The Quadrant House is one of those homes that reveals itself as more clever and beautiful, the more you look at it. It’s also a great example of how kinetic architecture–or buildings that move–can be extremely practical.
According to Robert Konieczny, the founder of KWK Promes, an architecture studio in Katowice, Poland, the project began with a very simple request from the clients: “They wanted a simple, sunny, and relaxing house that, in some way, would be responsive to the movements of the sun.”
His creative work started with a straight rectangular block, which was placed perpendicular to the street on a suburban property plot somewhere in central Poland. The client also wanted privacy, so the studio “cut” and turned the ground floor 90 degrees to make it parallel with the street and isolate the garden area from curious eyes. In fact, the entire street façade is completely devoid of windows.
The void left by that cut block was turned into a very large open space that holds the living area, with a sitting and dining areas next to an open kitchen. On the second floor there are the living quarters. And the cut-out block itself is used as an area to exercise and hang out.
Then there’s the home’s centerpiece: a terrace that moves with the sun. The design was inspired by the quadrant, a tool whose rotating arm can measure the position of the sun and the stars to calculate longitude, latitude, or the time of the day, among other things. The terrace is anchored to the point in which the two house blocks meet. As the sun travels through the sky, this third block responds accordingly, moving thanks to motorized wheels on rails, aligning itself to the sun while passing toward the living room.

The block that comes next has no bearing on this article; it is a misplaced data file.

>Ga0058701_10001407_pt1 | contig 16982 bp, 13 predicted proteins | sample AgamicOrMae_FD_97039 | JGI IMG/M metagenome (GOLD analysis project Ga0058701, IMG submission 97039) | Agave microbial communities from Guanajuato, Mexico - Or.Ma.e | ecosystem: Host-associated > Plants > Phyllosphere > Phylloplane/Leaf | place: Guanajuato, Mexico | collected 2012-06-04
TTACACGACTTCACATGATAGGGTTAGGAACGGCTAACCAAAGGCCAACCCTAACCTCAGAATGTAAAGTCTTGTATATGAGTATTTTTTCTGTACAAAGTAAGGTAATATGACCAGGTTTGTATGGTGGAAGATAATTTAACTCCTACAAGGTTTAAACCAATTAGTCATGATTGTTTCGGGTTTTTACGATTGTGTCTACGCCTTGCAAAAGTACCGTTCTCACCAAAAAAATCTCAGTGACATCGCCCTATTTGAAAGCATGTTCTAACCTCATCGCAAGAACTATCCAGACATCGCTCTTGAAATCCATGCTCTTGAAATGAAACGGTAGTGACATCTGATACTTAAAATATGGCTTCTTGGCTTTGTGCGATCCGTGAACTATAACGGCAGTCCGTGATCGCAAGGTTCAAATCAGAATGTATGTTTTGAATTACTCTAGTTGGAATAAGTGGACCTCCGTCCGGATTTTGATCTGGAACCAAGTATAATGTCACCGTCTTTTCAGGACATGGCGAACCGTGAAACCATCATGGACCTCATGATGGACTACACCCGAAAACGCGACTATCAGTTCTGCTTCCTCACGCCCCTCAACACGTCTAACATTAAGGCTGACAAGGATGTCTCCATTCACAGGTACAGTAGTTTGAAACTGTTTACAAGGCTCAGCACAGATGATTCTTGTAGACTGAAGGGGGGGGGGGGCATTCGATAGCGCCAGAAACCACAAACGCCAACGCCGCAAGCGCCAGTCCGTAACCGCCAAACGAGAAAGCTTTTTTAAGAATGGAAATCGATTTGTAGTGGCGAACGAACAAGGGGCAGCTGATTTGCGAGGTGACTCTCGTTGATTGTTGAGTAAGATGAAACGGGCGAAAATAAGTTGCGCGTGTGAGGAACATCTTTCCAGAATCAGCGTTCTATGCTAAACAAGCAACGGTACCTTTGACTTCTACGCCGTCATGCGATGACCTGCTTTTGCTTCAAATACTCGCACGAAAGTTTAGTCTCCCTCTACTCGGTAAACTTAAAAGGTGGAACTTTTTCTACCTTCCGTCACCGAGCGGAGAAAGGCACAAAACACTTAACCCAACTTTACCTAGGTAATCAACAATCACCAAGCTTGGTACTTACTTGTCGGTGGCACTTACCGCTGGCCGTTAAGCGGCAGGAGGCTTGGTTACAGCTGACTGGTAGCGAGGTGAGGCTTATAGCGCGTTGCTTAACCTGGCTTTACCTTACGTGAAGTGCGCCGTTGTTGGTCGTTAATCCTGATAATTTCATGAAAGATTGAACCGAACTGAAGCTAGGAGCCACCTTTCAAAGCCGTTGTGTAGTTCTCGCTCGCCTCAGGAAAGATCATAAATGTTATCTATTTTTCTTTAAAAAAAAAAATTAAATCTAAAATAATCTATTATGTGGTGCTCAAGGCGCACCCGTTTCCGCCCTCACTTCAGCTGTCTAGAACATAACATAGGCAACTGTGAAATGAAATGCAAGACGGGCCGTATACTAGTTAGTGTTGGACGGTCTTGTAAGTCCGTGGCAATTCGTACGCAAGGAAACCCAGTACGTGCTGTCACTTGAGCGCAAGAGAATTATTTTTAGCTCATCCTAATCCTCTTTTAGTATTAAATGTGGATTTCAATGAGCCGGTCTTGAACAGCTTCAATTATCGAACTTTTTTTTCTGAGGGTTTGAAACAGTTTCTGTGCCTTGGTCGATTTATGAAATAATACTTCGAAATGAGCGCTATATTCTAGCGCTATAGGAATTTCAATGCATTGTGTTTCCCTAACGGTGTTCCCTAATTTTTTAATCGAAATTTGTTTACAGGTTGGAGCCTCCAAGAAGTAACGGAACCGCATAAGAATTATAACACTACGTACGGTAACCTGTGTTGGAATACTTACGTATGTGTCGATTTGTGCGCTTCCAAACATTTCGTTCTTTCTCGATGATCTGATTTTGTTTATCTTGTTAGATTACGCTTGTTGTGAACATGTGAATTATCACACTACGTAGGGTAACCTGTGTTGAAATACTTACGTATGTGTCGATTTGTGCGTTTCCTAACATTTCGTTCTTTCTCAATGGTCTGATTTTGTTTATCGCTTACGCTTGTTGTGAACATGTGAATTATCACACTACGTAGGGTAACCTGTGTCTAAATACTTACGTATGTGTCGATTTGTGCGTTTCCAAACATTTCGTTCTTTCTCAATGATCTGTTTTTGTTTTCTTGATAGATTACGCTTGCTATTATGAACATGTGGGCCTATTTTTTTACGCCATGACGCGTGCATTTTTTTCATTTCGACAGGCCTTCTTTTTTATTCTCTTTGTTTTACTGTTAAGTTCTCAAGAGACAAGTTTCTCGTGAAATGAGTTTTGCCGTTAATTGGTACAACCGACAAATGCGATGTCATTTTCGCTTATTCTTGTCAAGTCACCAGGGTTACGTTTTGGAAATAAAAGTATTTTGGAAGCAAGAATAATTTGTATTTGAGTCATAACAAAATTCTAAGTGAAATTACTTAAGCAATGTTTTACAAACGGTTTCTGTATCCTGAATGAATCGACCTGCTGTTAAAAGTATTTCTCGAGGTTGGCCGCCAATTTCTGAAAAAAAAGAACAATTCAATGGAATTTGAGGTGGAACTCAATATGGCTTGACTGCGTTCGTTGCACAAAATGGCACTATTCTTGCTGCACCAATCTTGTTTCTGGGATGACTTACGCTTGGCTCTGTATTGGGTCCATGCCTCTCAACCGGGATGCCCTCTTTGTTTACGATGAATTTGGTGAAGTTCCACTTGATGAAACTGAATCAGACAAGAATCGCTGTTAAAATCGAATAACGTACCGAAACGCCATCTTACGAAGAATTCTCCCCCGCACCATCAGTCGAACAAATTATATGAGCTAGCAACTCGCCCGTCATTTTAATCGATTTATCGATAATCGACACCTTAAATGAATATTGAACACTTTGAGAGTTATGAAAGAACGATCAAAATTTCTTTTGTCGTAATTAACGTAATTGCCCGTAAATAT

According to Konieczny, the terrace gives the clients a space that’s always shaded during the hot summer months, and provides them with a pleasant air flow at all times.
The terrace’s motion and pace change over the year, too. In the winter, it allows more sun to come into the living space by not connecting to the main block until the night falls. Over the summer, however, it connects to the living space, expanding it to provide shading during the hot months, and increasing air flow. The terrace itself also has blinds that can isolate it from the wind if needed.
One final request from the client gave the house its unusual roofline. The client wanted a flat roof, but local regulations require all homes to have sloping roofs. Konieczny’s inspired solution? A geometric play that lifted a point from the façade side of the large rectangular block, creating the necessary gabled roof. However, if you look at the house from the garden, the roof appears completely flat thanks to the the laws of perspective. A clever–and practical–move that also resulted in a particularly beautiful and unique shape.